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weblog archives
eXTReMe Tracker
Monday, June 30, 2003
Salon's take on David Beckham seems to miss the point somewhat. It fails to mention his gay icon status in any detail, a status which makes the footballer a hugely more complex cultural symbol than a mere pretty blonde with a 'Jesus complex.' Also missing, the fact that he's frequently portrayed as somehow subservient to his apparently ambition-hungry wife, or even the most heinous charge - that he's extremely stupid. When Jonathan Key tackled Beckham (if you'll pardon the pun) back in things 9, it was a look at an earlier incarnation of the icon, Beckham in the pre-Posh era, a younger, more innocent symbol of a different age.

Last year's Serpentine pavilion, designed by Toyo Ito, is being erected in the big empty spaces that surround Battersea power station, for some reason. Perhaps it's going to be used as a sales pavilion for the endlessly delayed redevelopment? Pictures when we remember to take them. An excellent gallery of the Ito pavilion construction is available at 0lll.com (they've also tackled this year's pavilion, designed by Oscar Niemeyer, with a series of dazzling Quicktime panoramas).

Images of Prada Tokyo: I, II, III, IV, which seems to have eschewed the tricksy technological approach of the Koolhaas store in New York. Instead, it's 'a six-story, free-standing mirror of the Prada gestalt' (although we think it looks a bit like a great big piece of bubble wrap). This is architecture as retail hegemony, a Trojan horse for a brand that doesn't even have a web prescence. (Even more images at dezain.net. We have a gallery of Herzog + de Meuron's latest London building, the Laban Dance Centre, coming very soon). All this via archinect.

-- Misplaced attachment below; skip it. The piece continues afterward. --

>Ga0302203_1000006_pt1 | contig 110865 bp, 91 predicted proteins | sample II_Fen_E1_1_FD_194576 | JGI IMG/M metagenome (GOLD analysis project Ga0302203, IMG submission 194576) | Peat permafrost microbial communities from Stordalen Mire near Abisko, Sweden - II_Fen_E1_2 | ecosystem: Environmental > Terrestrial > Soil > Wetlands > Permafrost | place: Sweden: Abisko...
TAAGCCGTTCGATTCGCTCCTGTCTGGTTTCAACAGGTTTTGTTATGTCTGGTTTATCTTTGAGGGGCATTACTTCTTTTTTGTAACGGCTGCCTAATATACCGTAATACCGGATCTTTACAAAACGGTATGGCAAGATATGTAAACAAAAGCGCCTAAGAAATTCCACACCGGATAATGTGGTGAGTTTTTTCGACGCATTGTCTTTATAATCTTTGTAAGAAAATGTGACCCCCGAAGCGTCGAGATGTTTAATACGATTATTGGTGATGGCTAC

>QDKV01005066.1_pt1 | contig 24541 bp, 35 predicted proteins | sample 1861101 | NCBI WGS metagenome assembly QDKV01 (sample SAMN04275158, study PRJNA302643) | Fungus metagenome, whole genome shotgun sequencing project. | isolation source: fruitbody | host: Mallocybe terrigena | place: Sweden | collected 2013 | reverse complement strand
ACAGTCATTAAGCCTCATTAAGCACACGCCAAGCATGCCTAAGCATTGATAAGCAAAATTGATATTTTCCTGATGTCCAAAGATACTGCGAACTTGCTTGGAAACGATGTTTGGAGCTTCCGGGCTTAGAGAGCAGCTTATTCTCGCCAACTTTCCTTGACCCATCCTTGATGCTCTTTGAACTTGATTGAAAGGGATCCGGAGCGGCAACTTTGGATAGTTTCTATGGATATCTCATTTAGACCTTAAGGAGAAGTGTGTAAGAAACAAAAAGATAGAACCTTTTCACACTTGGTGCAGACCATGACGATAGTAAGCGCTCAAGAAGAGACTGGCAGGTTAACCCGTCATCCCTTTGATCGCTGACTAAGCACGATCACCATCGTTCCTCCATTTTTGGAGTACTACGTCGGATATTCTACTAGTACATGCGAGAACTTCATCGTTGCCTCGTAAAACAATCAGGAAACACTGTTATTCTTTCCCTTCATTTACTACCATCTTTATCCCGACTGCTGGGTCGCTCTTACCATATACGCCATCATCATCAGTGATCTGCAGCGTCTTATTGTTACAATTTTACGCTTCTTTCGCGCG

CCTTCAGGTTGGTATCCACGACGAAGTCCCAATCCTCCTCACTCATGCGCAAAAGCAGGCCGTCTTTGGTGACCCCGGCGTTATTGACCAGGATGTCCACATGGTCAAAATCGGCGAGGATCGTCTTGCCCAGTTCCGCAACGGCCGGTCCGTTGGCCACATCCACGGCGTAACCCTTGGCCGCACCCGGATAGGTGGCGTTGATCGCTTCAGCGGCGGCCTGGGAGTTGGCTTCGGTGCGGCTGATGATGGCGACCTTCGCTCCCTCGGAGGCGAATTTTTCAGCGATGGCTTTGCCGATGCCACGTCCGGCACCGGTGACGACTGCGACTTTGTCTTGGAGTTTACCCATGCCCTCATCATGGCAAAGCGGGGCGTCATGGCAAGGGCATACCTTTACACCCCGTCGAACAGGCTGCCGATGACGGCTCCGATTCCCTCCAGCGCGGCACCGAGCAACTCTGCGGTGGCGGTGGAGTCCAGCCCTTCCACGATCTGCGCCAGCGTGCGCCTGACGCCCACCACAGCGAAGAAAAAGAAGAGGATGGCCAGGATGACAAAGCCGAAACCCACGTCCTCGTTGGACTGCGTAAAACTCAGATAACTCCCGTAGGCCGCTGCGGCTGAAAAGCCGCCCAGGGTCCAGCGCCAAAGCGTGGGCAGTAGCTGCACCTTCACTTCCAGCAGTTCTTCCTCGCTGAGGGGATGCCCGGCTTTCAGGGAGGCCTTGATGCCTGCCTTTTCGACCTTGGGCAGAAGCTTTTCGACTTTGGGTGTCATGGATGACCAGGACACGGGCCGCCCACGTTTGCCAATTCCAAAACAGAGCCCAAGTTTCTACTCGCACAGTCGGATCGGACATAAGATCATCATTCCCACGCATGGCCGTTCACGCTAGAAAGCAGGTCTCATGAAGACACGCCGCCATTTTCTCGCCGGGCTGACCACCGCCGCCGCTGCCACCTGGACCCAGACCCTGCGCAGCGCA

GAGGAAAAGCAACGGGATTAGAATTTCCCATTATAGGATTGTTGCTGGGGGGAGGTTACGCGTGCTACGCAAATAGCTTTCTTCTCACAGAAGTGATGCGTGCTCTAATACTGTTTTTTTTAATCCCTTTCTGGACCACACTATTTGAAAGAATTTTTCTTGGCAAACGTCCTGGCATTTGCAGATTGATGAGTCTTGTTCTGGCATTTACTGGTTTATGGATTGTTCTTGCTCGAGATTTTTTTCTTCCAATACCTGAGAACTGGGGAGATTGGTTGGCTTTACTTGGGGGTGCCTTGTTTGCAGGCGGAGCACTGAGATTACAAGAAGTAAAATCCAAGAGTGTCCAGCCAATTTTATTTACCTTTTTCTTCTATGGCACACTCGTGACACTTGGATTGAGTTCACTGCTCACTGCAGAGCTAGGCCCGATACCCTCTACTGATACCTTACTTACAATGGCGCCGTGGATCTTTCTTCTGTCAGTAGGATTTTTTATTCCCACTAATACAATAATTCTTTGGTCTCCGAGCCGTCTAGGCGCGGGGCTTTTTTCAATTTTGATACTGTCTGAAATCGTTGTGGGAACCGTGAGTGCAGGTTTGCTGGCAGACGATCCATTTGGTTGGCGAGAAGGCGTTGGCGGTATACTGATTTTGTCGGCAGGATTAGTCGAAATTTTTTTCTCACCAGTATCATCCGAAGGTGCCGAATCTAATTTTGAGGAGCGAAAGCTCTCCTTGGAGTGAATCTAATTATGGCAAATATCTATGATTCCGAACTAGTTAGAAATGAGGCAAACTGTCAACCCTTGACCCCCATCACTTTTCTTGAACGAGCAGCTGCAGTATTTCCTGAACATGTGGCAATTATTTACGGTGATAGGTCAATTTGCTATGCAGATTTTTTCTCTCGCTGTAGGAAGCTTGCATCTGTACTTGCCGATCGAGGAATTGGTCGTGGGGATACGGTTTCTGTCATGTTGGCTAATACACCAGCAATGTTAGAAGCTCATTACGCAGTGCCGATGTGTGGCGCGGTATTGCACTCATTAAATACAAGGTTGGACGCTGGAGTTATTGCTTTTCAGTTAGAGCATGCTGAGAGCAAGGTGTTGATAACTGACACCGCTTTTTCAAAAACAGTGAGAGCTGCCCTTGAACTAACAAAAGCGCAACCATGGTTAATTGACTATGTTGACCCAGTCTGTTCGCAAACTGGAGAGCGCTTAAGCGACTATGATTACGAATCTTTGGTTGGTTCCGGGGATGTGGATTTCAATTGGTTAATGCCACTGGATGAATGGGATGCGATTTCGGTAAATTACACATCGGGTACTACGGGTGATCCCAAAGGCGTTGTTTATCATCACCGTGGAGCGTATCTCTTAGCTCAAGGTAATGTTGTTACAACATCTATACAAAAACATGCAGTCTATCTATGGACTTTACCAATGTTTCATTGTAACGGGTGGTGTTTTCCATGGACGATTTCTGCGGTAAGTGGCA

Architecture of such complexity and detail could be built only in Japan, where the tradition of precision construction (not to mention an obsession with shopping) thrives. One noted Japanese architect, who attended the party but asked not to be named, added that such a structure - basically a cage of glass expensive to heat and cool - had more symbolic than practical meaning.


Elsewhere. No flesh, naughty pictures, with all the, er, naughty bits removed (not really safe for work, even so) / the future we were promised... (via Uren.Dagen.Nachten, who also points to vintage side show banners, an apparently authentic collection of the art of the carny, mostly depicting ladies with curious powers: Fifi, Mona and Electra)/ the imaginary world of Dan Goodsell / scanned people.

ACME was the company who provided the Coyote's fiendish traps, so it's a delight to find a link to this huge illustrated catalogue of their fiendish products (via Kottke). No prices, though, which is a shame, as some of these would be very handy, e.g. the ACME Atom Re-Arranger, which 'can change a large construction vehicle into a strange dinosaur-type creature', or the Do-it Yourself Tornado kit / vaguely related, the gallery of obscure patents (both links also found their way onto me-fi, as most things are wont to do).

The Phenakistoscope (1832), by 'Belgian inventor' Joseph Plateau, 1832 / somewhat ambitious peace plan, an imaginary map to end all imaginary maps / more lands that don't exist - imaginary animal islands (also, zoom in on Japan / Robert Smithson's Imaginary Map / how to prune trees.